Throughout his lengthy tenure as Sharks general manager, Doug Wilson had never made a mid-season coaching change prior to firing Peter DeBoer on Dec. 11 and promoting Bob Boughner to interim head coach. While no decision has been made on whether or not Boughner will be retained moving forward, it sure sounds like Wilson is heavily leaning in that direction.

Wilson provided an update Thursday in a conference call with reporters on how the Sharks currently area proceeding given the indefinite pause of the NHL season due to the coronavirus (COVID-19) pandemic, and spoke very highly of the job Boughner did in an interim capacity.

"We know we've got some work to be ready for next season, whenever that may be," Wilson said, "but while our results for the year aren't where we needed them to be or want them to be, I was pleased to see some of the overall play improved over the last half of the year. I thought more often than not we were playing the game the right way ... I thought we played as a team with identity and structure more so in the second part of the year."

The coaching change didn't produce immediate improvement, but San Jose eventually found a more consistent game with Boughner at the helm. The Sharks went 14-20-3 after the coaching switch, and they likely would have been even more competitive if not for severe injuries to several key players.

"I think Bougie and his staff did a lot of good things," Wilson continued. "They were certainly hamstrung with many of our top players out at times, it was almost like a patchwork lineup. But the things we were looking for, I thought were addressed. Bougie and I have talked a lot about just clarifying how we want to play, and ultimately, getting your team to commit to playing the right way for longer periods of time, regardless of your talent level.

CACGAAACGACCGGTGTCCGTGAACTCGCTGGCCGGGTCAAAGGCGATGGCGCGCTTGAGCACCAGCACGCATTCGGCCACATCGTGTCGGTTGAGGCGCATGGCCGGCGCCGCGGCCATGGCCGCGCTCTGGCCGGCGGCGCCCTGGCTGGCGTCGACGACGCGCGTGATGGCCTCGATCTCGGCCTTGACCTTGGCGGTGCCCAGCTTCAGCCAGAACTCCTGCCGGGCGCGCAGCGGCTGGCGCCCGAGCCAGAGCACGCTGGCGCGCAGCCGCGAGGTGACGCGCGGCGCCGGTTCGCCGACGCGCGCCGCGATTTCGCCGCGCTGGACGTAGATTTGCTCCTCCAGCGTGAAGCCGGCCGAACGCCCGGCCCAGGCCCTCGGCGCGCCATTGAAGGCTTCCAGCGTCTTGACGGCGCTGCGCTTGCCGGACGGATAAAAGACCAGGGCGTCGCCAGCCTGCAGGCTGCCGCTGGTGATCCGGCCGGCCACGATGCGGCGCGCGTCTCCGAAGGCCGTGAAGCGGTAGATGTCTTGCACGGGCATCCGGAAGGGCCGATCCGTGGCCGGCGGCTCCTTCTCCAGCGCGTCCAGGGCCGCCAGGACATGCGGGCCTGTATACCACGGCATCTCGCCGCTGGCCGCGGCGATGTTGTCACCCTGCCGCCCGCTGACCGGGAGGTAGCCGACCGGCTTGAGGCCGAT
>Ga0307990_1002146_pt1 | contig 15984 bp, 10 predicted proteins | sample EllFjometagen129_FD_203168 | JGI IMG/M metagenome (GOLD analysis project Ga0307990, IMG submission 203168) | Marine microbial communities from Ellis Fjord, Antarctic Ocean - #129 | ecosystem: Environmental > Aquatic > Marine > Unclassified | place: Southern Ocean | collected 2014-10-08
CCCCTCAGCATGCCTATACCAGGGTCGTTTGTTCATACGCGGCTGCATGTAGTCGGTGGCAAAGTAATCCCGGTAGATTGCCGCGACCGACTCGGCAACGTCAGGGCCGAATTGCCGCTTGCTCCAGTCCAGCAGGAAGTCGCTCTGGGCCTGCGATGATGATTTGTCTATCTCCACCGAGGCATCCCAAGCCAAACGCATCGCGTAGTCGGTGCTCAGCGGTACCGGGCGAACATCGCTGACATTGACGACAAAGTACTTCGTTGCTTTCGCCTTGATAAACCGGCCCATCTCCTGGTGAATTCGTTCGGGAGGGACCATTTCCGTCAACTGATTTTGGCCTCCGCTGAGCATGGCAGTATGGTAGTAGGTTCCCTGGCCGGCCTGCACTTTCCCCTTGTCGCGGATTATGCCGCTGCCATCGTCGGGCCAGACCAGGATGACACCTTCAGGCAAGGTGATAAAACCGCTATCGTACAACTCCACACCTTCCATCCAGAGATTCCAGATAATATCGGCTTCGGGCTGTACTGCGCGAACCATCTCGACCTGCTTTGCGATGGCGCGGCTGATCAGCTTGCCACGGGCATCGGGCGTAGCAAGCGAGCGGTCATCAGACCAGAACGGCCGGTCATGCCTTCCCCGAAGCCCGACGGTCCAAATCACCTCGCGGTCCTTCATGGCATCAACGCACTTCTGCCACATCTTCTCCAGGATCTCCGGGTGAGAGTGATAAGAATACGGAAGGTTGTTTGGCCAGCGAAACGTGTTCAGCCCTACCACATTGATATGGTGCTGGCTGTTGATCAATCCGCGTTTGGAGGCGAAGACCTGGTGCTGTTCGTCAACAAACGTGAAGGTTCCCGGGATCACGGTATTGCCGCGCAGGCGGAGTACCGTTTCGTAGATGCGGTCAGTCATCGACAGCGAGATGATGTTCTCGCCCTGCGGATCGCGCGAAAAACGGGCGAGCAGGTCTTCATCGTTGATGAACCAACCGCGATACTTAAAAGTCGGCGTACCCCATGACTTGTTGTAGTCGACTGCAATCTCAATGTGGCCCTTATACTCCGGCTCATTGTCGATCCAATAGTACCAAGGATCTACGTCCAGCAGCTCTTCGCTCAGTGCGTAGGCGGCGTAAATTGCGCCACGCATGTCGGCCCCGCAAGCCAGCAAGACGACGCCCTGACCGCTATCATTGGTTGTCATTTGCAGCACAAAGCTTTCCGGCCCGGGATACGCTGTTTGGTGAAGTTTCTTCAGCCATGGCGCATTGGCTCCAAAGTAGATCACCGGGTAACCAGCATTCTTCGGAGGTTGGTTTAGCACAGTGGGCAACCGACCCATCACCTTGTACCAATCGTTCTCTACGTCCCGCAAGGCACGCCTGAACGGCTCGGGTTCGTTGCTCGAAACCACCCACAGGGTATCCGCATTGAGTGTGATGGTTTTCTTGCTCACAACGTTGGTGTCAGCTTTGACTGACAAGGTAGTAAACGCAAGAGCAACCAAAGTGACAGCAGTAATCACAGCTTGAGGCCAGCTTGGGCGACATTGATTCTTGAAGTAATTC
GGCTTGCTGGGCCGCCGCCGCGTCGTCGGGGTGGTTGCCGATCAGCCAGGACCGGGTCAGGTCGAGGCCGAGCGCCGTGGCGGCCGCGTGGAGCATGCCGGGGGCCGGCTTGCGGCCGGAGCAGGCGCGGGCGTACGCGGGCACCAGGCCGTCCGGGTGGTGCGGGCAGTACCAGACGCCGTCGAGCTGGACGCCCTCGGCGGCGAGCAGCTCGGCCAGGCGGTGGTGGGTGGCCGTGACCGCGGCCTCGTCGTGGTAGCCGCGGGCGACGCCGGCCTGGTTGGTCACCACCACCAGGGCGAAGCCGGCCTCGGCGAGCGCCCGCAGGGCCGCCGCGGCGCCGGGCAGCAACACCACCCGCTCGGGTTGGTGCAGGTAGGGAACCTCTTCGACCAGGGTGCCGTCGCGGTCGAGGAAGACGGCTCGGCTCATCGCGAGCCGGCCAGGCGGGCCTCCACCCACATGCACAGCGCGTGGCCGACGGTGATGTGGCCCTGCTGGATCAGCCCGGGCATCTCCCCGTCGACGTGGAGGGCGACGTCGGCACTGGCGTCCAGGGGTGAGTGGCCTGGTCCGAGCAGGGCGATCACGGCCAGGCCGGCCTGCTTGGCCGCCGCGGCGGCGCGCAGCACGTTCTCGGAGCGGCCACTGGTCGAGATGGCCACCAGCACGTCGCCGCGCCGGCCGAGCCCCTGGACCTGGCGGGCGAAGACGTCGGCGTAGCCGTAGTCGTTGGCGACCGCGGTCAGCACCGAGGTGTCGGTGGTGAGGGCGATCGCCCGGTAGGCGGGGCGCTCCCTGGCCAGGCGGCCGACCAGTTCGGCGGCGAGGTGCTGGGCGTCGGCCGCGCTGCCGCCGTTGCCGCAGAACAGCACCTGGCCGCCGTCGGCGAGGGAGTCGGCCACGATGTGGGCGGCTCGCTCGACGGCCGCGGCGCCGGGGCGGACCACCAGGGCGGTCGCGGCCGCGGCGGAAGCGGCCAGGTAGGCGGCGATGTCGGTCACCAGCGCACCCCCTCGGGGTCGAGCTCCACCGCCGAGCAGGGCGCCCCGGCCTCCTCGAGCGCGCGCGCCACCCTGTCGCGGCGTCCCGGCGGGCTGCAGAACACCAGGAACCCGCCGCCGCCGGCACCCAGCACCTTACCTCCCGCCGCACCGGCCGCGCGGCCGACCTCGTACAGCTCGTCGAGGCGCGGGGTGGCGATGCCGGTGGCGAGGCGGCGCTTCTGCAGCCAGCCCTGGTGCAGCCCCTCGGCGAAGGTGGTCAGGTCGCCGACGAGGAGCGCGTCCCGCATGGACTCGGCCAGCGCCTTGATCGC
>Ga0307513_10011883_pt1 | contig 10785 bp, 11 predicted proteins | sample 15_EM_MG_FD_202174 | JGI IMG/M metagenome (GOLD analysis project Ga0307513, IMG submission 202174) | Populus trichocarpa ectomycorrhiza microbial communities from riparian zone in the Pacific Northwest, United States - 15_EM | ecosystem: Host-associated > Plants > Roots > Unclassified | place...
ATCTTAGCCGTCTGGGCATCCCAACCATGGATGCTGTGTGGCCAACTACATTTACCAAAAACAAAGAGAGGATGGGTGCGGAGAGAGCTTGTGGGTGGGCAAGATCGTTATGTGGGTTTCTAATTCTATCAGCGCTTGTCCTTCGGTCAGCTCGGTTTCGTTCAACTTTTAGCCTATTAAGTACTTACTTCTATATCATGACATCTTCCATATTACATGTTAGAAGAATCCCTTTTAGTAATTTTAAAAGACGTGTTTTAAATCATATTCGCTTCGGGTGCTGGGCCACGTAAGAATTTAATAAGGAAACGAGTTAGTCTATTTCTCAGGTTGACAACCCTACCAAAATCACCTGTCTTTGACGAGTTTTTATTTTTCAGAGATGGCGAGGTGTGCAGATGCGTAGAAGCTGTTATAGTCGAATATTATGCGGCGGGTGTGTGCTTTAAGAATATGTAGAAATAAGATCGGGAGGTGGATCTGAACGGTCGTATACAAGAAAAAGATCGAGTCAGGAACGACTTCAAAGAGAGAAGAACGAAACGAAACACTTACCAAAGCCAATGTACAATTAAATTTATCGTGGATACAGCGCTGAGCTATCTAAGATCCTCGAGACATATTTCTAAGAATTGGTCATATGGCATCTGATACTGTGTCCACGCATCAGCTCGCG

"So, he and I will go through this process. We'll keep those discussions in private, but I think there's no doubt the things that I talked about that improved as the year went on ... Bougie and his staff deserve a lot of credit."

That would seem to be an odd amount of praise for someone Wilson doesn't plan to bring back -- if that indeed is that case. Wilson went as far as to admit Boughner has a significant advantage over other potential candidates.

"Does Bob know our group and have the upper hand in this process? Absolutely," he said. "But I think you have to be thorough in this process."

Indeed, it sounds like Boughner already has a leg up on the potential competition. Still, Wilson knows he wouldn't be doing his job if he was limiting the scope in any way.

"You're always looking for ways to improve your hockey team," Wilson explained. "Whether it be player-wise, staff-wise ... our list of things that we need to address is pretty extensive. You use this time wisely, and you have to explore those things.

"My responsibility is to put the best group together to help us get to the next level, but there's no doubt that those guys are all valuable people to this organization. But are we excluding adding other people? Absolutely not. ... Missing the playoffs is not something we take lightly, and we will explore every area -- players, coaching staff, additional people -- to make this a better hockey team."

[RELATED: Sharks get great injury news on Couture, Hertl and Karlsson]

It's going to be an extremely important -- albeit unprecedented -- offseason for San Jose.

There is a lot of work to be done to get the Sharks back to a level of contention, and deciding on who will be behind the bench certainly ranks near the top of the list.